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. WHO sends body bags to Myanmar as corpses rot

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by Staff Writers
Bangkok (AFP) May 13, 2008
The World Health Organisation said Tuesday it had sent body bags to cyclone-hit Myanmar, as experts warned that rotting corpses remain uncollected and pose a major health risk.

The United Nations' health arm said the body bags are among shipments of 30,000 surgical masks and 30,000 gloves that have been sent to the Irrawaddy delta region which was obliterated in the May 2 catastrophe.

A spokeswoman was not able to say immediately how many body bags have been sent. The UN has said it believes about 100,000 people were killed and reports from the disaster zone say most victims remain where they fell.

"Diarrhoea and dysentery cases have been reported, but no cholera cases were confirmed," the WHO said in a statement, amid fears that the decomposing bodies are contaminating rivers and canals where drinking water is being drawn.

"Immediate efforts are focused on ensuring care and treatment to the injured population and preventing communicable diseases such as diarrhoea, other waterborne diseases, acute respiratory infections, measles and dengue."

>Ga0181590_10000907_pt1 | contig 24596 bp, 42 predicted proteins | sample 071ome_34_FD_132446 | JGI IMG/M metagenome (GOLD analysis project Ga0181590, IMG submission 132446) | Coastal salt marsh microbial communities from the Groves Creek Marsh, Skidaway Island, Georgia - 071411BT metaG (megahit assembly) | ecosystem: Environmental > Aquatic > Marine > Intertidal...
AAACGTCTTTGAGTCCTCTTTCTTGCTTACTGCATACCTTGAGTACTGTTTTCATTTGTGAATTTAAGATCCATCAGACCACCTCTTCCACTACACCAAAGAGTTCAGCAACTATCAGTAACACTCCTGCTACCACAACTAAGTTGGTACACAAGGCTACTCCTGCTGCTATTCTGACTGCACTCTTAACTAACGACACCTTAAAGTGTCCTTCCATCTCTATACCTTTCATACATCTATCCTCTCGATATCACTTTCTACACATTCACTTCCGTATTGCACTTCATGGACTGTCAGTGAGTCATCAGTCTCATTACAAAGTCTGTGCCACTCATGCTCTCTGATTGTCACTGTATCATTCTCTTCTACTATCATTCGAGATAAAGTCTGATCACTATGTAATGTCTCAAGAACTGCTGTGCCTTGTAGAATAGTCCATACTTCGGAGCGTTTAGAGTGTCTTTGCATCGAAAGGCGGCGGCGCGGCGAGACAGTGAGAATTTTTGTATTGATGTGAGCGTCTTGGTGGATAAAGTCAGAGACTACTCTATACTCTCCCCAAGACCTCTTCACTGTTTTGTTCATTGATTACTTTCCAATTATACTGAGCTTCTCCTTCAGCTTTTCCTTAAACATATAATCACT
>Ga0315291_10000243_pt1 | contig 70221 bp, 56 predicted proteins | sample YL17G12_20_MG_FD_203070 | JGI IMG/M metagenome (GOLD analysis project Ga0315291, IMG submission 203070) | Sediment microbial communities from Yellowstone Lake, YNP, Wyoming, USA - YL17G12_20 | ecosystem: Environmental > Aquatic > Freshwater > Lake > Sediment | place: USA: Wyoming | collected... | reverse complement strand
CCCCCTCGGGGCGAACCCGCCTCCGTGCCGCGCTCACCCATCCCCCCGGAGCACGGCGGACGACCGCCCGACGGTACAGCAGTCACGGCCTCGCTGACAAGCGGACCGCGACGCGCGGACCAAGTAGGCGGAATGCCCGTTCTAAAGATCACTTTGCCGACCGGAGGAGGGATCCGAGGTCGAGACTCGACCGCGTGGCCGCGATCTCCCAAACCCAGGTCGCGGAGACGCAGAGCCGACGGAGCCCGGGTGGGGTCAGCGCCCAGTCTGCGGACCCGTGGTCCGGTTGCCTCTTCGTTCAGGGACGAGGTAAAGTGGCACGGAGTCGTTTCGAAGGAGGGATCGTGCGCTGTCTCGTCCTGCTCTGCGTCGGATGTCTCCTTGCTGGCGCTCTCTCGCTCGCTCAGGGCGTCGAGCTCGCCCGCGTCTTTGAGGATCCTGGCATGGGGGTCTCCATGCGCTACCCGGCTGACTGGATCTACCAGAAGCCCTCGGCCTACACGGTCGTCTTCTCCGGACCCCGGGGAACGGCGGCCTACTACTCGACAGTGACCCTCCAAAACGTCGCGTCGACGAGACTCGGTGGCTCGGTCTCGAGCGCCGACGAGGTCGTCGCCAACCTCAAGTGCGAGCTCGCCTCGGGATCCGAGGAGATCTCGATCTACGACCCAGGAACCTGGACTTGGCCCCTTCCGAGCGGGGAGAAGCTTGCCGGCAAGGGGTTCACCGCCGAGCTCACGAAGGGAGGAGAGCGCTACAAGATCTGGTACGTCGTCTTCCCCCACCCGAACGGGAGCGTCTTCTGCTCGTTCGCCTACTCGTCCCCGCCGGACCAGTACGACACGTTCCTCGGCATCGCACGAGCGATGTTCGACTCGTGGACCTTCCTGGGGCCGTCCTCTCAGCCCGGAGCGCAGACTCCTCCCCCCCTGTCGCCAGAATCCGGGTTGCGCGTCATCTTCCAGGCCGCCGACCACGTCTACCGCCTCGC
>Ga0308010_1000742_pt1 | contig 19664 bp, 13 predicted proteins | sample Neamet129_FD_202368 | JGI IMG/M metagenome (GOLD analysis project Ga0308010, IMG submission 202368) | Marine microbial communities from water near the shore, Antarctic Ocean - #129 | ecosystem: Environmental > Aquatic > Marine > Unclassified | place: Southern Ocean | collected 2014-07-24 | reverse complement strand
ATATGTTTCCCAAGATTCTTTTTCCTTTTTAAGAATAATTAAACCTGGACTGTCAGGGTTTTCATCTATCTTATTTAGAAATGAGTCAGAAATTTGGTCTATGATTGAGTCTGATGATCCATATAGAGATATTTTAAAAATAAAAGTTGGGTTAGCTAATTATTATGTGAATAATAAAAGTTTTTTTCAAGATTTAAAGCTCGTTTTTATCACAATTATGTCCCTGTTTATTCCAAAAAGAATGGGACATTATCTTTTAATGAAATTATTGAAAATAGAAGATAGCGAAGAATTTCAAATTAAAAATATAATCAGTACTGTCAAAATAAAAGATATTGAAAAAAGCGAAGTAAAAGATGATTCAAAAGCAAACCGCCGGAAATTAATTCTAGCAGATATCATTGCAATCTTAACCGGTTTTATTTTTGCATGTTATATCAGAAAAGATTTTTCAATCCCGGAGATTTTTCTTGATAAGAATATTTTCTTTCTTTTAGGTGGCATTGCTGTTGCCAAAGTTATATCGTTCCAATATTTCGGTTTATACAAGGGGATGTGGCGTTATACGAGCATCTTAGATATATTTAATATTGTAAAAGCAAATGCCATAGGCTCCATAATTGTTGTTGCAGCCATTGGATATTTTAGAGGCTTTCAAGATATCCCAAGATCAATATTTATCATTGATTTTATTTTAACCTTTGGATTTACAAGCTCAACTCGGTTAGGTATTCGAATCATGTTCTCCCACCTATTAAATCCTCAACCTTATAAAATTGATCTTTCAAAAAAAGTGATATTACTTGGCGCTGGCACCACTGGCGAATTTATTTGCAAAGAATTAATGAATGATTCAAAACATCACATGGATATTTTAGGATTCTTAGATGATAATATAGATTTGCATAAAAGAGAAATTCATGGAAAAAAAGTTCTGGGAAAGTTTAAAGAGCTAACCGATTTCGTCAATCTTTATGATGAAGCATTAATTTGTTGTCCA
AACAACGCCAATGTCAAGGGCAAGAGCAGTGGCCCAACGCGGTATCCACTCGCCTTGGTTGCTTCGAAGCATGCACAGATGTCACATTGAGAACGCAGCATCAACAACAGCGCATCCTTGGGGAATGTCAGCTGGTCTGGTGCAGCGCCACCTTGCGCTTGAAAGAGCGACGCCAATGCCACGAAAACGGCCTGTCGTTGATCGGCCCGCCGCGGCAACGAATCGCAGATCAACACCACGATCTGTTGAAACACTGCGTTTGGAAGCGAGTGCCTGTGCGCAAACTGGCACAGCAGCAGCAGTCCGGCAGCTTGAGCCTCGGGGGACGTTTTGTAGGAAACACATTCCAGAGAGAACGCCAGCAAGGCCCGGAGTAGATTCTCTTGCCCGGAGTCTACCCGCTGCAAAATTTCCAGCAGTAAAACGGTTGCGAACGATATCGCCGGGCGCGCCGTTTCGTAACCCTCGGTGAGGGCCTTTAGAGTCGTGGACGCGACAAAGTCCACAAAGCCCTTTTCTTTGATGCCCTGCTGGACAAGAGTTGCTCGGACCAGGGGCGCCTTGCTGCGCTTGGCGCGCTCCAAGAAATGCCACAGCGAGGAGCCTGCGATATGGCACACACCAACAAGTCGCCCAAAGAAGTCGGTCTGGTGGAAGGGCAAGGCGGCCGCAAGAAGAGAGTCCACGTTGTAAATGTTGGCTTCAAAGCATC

The sheer scale of the disaster, and the junta's floundering response, has meant there are simply no resources to bury or cremate the bodies of the victims, let alone the corpses of livestock that also foul waterways.

That has created heartbreaking scenes including the bodies of whole families floating in canals, their hands tied together with rope in a vain bid to save them from the onslaught of wind and rain.

In one tragic case, the limp bodies of a group of children were caught in branches by the riverbank, their small arms bound with rope, presumably by parents who believed they would be safer secured together.

After 11 days in the intense tropical heat, reports from the delta say the stench of death and decay from decomposing corpses is now overpowering.

The WHO said that as well as the body bags and other medical supplies that have been dispatched to the delta region, it has also sent eight emergency health kits, each of which can treat 10,000 people for three months.

It has also sent water treatment equipment, antibiotics and insecticide-treated bed nets to ward off malaria.

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Chinese soldiers and relief workers trudged through rugged terrain and driving rain on Tuesday in a frantic race to reach devastated communities cut off by a powerful earthquake.

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